components of the system. The Home Appliance Control System contains the following
components:
login.dll
TroubleShoot.dll

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Service Provider.exe
HACSInteractionDevice.exe
Database.dll
deviceControllerGUI.exe
update.dll
appliance.dll
Lights

Appendix:
• Component: A component is a physical building block of the system. It is
represented as a rectangle with tabs.
• Interfaces: An interface describes a group of operations used or created
by components.
• Component qualification: System requirements and architecture define
the component that will be required. Reusable components are normally
identified by the characteristics of their interfaces.
• Component adaptation: The existing reusable components must be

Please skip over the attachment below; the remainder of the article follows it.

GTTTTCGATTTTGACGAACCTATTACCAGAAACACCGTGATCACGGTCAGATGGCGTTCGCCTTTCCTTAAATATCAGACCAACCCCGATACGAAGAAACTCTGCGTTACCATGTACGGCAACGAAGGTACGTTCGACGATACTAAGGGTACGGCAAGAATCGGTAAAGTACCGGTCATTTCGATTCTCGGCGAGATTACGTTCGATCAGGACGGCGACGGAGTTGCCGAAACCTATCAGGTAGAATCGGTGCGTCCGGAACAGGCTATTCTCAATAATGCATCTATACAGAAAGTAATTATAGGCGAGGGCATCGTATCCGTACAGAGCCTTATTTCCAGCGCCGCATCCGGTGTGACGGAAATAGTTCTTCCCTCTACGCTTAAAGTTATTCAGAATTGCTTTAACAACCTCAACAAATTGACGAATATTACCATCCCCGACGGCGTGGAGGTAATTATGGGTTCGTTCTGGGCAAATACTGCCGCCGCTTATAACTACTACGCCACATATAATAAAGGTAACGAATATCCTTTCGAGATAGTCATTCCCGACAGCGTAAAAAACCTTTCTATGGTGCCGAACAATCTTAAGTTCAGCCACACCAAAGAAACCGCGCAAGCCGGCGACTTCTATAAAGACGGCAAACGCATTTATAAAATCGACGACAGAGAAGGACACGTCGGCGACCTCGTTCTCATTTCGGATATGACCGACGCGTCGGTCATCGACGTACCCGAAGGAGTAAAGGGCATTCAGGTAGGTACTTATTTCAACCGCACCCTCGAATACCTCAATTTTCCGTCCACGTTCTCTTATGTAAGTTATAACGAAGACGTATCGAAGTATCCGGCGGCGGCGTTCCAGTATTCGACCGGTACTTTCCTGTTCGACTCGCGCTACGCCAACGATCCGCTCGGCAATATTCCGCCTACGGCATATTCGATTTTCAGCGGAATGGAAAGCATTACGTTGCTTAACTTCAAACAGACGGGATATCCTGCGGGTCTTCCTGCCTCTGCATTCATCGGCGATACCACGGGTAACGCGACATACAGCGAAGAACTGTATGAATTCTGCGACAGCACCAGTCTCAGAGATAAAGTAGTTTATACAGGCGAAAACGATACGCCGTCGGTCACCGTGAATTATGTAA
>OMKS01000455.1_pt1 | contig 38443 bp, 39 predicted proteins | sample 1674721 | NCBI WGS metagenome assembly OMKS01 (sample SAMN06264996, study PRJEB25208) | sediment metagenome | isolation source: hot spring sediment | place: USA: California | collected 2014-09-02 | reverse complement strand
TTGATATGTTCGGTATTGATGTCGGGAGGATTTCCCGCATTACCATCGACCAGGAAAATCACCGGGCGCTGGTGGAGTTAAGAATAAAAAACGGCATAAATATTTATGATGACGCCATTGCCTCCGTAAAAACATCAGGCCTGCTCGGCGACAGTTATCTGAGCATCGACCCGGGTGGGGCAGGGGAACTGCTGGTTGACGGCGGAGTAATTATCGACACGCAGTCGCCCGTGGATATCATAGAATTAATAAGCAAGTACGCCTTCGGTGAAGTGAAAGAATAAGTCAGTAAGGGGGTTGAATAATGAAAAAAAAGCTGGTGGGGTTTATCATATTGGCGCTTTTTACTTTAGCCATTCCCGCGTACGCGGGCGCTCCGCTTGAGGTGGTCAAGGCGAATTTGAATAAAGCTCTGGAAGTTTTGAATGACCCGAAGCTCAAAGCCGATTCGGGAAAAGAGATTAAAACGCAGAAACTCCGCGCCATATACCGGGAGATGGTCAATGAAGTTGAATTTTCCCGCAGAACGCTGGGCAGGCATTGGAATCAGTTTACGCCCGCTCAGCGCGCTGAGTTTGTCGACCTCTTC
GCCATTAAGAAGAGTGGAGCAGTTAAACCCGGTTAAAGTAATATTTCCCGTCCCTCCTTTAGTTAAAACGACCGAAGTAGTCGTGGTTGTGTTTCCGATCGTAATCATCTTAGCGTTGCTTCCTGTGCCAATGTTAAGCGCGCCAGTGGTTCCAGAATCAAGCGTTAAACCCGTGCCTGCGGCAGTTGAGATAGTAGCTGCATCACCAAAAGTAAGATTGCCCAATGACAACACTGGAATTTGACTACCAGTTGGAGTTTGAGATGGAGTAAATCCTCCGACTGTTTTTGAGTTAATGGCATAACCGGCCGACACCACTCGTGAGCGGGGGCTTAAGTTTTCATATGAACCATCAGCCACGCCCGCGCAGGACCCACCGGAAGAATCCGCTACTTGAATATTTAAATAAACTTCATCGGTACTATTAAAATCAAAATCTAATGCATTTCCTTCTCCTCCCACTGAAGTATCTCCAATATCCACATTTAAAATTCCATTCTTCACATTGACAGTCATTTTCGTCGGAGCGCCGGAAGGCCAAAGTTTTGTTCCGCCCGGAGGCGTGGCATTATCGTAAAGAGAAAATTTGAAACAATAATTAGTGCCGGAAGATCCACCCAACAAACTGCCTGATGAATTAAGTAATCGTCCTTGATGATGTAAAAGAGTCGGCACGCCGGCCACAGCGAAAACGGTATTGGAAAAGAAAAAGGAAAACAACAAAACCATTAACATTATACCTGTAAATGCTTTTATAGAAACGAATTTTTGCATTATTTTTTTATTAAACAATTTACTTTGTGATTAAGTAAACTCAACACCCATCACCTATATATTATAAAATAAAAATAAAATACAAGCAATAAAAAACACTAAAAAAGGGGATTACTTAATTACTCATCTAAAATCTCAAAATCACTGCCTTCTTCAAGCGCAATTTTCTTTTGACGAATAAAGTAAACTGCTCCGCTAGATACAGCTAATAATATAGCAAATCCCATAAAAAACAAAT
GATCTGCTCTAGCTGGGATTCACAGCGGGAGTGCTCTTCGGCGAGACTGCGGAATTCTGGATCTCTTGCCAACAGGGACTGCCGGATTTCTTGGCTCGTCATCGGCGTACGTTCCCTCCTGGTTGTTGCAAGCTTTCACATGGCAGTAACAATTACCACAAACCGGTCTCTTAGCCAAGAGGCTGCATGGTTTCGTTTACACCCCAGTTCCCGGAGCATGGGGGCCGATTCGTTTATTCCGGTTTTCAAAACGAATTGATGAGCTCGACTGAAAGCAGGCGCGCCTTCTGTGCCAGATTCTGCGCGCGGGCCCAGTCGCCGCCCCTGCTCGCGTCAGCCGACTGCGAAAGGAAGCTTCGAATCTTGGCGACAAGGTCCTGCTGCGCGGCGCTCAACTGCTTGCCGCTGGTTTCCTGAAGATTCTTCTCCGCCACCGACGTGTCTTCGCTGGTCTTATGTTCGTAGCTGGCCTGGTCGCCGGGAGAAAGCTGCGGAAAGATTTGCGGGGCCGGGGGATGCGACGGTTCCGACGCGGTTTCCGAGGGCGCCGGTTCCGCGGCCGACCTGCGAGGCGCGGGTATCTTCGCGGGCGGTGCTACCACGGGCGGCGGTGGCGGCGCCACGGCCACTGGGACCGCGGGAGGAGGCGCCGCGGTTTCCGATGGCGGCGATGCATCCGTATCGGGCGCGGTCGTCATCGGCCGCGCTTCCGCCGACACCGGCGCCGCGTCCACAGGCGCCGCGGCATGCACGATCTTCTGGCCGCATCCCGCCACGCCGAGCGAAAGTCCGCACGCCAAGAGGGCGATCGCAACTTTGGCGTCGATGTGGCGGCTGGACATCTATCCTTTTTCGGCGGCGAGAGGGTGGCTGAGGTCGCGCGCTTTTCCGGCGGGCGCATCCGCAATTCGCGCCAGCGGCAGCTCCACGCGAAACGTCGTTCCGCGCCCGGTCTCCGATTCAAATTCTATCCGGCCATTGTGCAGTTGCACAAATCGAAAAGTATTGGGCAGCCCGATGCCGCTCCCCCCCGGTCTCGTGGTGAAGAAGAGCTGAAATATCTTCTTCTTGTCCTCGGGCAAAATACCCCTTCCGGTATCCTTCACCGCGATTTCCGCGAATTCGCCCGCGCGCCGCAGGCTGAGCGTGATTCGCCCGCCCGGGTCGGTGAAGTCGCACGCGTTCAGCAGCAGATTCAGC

adapted to meet the meets of the architecture or discarded and replaced by
other, more suitable components.
• Component Composition: Architectural style plays a key role in the way
in which software components are integrated to form a working system.
• Component Update: When systems are implemented, update is
complicated by the imposition of the organization that developed the
reusable component may be outside the immediate control of the software
engineering corporation.

Conclusion:

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1. Component diagram describe the organization of physical software


components, including source code, run time (binary) code, and
executables.
2. The different high level reusable parts of a system are represented